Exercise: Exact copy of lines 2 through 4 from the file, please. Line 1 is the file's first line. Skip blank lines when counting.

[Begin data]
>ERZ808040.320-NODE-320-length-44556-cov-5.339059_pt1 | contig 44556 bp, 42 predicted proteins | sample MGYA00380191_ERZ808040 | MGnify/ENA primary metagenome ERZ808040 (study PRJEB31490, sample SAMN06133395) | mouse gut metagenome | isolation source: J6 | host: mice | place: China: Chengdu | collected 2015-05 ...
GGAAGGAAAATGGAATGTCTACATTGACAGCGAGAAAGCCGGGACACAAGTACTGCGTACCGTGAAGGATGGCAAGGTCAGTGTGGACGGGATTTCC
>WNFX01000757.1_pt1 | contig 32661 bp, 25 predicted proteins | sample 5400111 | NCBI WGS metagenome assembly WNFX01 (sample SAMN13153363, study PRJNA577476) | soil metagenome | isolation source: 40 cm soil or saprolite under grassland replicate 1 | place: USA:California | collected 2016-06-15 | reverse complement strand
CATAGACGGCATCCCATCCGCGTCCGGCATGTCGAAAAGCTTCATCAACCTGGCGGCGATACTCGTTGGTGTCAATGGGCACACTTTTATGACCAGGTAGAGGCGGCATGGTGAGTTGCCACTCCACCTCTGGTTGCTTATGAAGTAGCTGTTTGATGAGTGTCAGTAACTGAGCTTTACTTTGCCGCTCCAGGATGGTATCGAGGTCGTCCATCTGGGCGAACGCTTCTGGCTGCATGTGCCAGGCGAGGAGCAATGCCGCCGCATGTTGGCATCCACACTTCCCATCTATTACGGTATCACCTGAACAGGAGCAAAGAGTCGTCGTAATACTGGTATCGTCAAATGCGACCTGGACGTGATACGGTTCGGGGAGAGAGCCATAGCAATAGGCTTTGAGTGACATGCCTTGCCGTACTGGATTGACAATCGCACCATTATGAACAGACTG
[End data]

GGAAGGAAAATGGAATGTCTACATTGACAGCGAGAAAGCCGGGACACAAGTACTGCGTACCGTGAAGGATGGCAAGGTCAGTGTGGACGGGATTTCC
>WNFX01000757.1_pt1 | contig 32661 bp, 25 predicted proteins | sample 5400111 | NCBI WGS metagenome assembly WNFX01 (sample SAMN13153363, study PRJNA577476) | soil metagenome | isolation source: 40 cm soil or saprolite under grassland replicate 1 | place: USA:California | collected 2016-06-15 | reverse complement strand
CATAGACGGCATCCCATCCGCGTCCGGCATGTCGAAAAGCTTCATCAACCTGGCGGCGATACTCGTTGGTGTCAATGGGCACACTTTTATGACCAGGTAGAGGCGGCATGGTGAGTTGCCACTCCACCTCTGGTTGCTTATGAAGTAGCTGTTTGATGAGTGTCAGTAACTGAGCTTTACTTTGCCGCTCCAGGATGGTATCGAGGTCGTCCATCTGGGCGAACGCTTCTGGCTGCATGTGCCAGGCGAGGAGCAATGCCGCCGCATGTTGGCATCCACACTTCCCATCTATTACGGTATCACCTGAACAGGAGCAAAGAGTCGTCGTAATACTGGTATCGTCAAATGCGACCTGGACGTGATACGGTTCGGGGAGAGAGCCATAGCAATAGGCTTTGAGTGACATGCCTTGCCGTACTGGATTGACAATCGCACCATTATGAACAGACTG